Colorado saw a record number of children last month diagnosed with a mysterious inflammatory syndrome thought to be related to COVID-19, state officials said Wednesday, encouraging parents to be vigilant as a return to in-person learning nears for many.
Officials did not say how many cases of MIS-C — or multisystem inflammatory syndrome in children — were diagnosed in Colorado last month; there have been 29 total in the state. That number is expected to grow as additional cases are reviewed, the state health department said.
“There’s still a lot we don’t know about MIS-C, and the notable increase in cases is a clear reminder that our children are also at risk of serious complications from COVID-19,” Dr. Eric France, chief medical officer for the state health department, said in a statement. “As in-person learning resumes, it’s important that students continue to take measures to decrease the spread of COVID-19 such as masking, practicing physical distancing, handwashing and staying home when they are ill.”
The disease — which mimics Kawasaki disease's fever, red eyes, extreme swelling, abdominal pain and other symptoms — has been seen in children who had COVID-19 or who had been around someone who did, according to the CDC.
The spike in Colorado cases followed a spike in COVID cases in the state in November and December, Dr. Saporta-Keating, pediatric epidemiologist with Children's Hospital Colorado, said on Wednesday.
In general, children with MIS-C are "very healthy children," most of whom had only mild symptoms of COVID-19 or were asymptomatic, she said. So far no risk factors have been identified, though the disorder seems to disproportionately impact Hispanic/Latino and Black children, according to CDC data, she added.
Parents and caregivers should watch for the following symptoms, according to the health department: fever, abdominal pain, diarrhea, vomiting, neck pain, rash, bloodshot eyes or feeling extra tired. Potentially life-threatening symptoms requiring emergency care include trouble breathing, chest pain, confusion, inability to stay awake, blue lips or face or severe abdominal pains.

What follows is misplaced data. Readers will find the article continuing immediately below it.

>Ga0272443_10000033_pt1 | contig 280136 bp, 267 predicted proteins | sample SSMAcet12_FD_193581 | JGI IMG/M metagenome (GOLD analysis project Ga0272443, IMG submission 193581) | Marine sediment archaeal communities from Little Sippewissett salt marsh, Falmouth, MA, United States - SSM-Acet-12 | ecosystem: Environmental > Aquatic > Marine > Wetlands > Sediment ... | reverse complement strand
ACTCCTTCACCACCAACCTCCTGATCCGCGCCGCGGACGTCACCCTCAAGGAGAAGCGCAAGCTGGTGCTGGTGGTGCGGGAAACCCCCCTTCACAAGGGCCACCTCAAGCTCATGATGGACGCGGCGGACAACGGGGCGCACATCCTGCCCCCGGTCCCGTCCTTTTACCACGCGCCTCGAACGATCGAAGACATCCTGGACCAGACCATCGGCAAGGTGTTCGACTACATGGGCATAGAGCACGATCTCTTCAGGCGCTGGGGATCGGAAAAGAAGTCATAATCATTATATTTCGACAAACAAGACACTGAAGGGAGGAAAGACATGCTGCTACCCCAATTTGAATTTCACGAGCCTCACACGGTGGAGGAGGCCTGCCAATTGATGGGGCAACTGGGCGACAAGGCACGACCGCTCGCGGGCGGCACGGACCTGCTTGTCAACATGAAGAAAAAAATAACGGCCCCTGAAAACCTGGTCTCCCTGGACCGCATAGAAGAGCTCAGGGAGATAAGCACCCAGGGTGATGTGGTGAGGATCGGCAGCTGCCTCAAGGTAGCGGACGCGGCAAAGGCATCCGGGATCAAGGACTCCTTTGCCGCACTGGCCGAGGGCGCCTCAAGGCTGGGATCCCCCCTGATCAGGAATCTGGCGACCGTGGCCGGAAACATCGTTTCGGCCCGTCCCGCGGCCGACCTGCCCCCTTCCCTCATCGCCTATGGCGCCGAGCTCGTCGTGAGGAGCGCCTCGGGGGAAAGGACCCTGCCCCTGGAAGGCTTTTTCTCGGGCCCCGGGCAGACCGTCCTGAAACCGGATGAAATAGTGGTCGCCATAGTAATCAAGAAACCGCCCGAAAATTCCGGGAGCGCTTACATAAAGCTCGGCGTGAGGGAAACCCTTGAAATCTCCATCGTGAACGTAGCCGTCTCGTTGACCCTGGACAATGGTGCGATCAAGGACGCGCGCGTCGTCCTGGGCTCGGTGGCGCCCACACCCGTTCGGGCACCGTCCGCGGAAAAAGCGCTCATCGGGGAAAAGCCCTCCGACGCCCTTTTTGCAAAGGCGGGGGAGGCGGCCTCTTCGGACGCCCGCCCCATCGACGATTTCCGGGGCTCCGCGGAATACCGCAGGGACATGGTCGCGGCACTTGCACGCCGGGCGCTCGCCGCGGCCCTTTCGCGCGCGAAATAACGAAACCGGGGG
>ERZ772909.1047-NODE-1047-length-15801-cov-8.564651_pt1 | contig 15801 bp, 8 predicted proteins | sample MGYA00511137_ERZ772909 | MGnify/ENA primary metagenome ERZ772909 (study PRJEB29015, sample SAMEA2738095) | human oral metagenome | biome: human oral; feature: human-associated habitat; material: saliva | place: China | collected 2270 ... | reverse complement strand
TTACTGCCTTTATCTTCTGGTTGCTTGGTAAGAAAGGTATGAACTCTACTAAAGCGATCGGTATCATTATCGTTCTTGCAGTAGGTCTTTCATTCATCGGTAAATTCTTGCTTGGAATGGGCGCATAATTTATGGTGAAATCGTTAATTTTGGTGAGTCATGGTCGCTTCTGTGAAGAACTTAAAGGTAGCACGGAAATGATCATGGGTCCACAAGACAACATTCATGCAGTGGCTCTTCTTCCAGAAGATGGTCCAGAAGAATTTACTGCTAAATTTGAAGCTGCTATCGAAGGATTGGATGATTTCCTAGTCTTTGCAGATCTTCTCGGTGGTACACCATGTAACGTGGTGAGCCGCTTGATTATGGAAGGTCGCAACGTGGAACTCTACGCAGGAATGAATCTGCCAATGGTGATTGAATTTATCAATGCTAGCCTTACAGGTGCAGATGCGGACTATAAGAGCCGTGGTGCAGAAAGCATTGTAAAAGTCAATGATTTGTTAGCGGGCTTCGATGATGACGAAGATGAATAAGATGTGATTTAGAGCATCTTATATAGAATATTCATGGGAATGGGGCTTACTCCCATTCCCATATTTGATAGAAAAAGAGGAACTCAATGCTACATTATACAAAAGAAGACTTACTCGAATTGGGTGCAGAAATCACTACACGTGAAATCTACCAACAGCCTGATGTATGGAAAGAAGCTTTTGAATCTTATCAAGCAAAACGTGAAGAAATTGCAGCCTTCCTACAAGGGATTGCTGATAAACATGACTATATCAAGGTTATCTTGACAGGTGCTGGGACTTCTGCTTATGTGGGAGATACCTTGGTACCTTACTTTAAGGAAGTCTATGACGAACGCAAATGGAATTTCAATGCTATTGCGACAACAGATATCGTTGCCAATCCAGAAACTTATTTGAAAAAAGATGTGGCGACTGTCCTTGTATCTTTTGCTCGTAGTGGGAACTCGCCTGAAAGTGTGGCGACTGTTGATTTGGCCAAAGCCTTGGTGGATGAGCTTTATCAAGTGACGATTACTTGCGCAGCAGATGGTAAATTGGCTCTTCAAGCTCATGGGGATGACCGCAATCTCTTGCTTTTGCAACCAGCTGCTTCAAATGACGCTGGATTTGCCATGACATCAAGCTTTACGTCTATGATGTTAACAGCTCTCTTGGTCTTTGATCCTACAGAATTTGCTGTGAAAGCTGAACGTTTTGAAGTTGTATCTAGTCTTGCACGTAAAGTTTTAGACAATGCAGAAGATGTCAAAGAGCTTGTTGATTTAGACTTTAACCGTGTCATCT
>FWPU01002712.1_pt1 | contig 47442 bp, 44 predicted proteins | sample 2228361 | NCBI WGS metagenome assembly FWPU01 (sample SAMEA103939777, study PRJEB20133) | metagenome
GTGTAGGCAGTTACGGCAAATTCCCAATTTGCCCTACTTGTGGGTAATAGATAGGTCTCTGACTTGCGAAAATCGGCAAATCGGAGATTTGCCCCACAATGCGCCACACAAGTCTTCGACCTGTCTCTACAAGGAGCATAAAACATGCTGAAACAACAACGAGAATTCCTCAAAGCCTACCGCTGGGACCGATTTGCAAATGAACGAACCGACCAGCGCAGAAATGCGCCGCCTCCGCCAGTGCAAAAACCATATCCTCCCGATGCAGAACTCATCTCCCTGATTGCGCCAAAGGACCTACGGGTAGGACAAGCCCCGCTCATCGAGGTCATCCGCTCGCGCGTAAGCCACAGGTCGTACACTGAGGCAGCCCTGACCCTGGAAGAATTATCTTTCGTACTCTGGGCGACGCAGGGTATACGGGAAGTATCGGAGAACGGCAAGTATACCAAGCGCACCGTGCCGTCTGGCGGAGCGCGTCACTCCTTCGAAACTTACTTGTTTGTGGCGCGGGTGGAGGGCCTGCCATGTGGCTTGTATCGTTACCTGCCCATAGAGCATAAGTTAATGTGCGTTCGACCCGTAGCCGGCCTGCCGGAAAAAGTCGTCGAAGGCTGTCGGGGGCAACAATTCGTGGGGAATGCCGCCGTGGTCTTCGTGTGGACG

Children with COVID-19 symptoms should be tested for the virus, the state health department said, adding that children attending school should be tested for the virus "both when they develop symptoms of COVID-19 and following close contact with a COVID-19 case, even if asymptomatic."
The U.S. has had 1,659 cases of MIS-C so far, with 26 deaths — two of those in Colorado. Most of those diagnosed with the mysterious illness were between one and 14 years old, with an average age of 8, though cases have occurred in those as old as 20, according to the CDC. Similar symptoms have been seen in adults, and that syndrome has been dubbed MIS-A, accordingly.
Nearly all of those who met diagnostic criteria for MIS-C had received a positive COVID-19 test, though 1% of cases had been around someone with the potentially deadly virus. Most children developed MIS-C two to four weeks after COVID-19 infection, and nearly 60% were male, according to the CDC.
The CDC does not release the number of cases in individual states, citing privacy concerns.